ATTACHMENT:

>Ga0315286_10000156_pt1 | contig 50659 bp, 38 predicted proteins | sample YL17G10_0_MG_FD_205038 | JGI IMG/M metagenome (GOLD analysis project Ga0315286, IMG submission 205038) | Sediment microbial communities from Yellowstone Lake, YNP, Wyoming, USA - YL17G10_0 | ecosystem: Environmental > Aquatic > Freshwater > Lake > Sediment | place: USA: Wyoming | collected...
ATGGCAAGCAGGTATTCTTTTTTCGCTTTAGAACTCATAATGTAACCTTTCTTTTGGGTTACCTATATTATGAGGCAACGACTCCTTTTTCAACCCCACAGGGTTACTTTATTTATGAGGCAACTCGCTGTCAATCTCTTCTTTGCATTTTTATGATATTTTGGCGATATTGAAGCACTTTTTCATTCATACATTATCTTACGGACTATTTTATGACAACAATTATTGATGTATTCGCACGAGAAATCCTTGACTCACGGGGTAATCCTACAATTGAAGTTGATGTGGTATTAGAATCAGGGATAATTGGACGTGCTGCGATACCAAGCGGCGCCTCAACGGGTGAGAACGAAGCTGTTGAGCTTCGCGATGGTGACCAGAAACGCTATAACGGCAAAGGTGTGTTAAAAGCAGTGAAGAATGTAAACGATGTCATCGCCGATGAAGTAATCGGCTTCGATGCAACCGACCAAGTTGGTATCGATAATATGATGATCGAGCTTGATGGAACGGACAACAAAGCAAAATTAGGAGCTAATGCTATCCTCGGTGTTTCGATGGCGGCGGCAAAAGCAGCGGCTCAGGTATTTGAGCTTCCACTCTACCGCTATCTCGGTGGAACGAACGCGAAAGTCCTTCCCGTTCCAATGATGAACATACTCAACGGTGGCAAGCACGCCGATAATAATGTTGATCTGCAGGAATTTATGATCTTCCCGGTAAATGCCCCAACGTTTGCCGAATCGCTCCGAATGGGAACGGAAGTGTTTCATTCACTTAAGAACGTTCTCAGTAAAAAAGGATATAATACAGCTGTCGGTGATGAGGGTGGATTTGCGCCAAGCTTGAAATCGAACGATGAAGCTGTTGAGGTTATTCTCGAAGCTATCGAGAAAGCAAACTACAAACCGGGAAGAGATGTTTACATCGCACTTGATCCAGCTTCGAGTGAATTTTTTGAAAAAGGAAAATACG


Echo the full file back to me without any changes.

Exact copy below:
>Ga0315286_10000156_pt1 | contig 50659 bp, 38 predicted proteins | sample YL17G10_0_MG_FD_205038 | JGI IMG/M metagenome (GOLD analysis project Ga0315286, IMG submission 205038) | Sediment microbial communities from Yellowstone Lake, YNP, Wyoming, USA - YL17G10_0 | ecosystem: Environmental > Aquatic > Freshwater > Lake > Sediment | place: USA: Wyoming | collected...
ATGGCAAGCAGGTATTCTTTTTTCGCTTTAGAACTCATAATGTAACCTTTCTTTTGGGTTACCTATATTATGAGGCAACGACTCCTTTTTCAACCCCACAGGGTTACTTTATTTATGAGGCAACTCGCTGTCAATCTCTTCTTTGCATTTTTATGATATTTTGGCGATATTGAAGCACTTTTTCATTCATACATTATCTTACGGACTATTTTATGACAACAATTATTGATGTATTCGCACGAGAAATCCTTGACTCACGGGGTAATCCTACAATTGAAGTTGATGTGGTATTAGAATCAGGGATAATTGGACGTGCTGCGATACCAAGCGGCGCCTCAACGGGTGAGAACGAAGCTGTTGAGCTTCGCGATGGTGACCAGAAACGCTATAACGGCAAAGGTGTGTTAAAAGCAGTGAAGAATGTAAACGATGTCATCGCCGATGAAGTAATCGGCTTCGATGCAACCGACCAAGTTGGTATCGATAATATGATGATCGAGCTTGATGGAACGGACAACAAAGCAAAATTAGGAGCTAATGCTATCCTCGGTGTTTCGATGGCGGCGGCAAAAGCAGCGGCTCAGGTATTTGAGCTTCCACTCTACCGCTATCTCGGTGGAACGAACGCGAAAGTCCTTCCCGTTCCAATGATGAACATACTCAACGGTGGCAAGCACGCCGATAATAATGTTGATCTGCAGGAATTTATGATCTTCCCGGTAAATGCCCCAACGTTTGCCGAATCGCTCCGAATGGGAACGGAAGTGTTTCATTCACTTAAGAACGTTCTCAGTAAAAAAGGATATAATACAGCTGTCGGTGATGAGGGTGGATTTGCGCCAAGCTTGAAATCGAACGATGAAGCTGTTGAGGTTATTCTCGAAGCTATCGAGAAAGCAAACTACAAACCGGGAAGAGATGTTTACATCGCACTTGATCCAGCTTCGAGTGAATTTTTTGAAAAAGGAAAATACG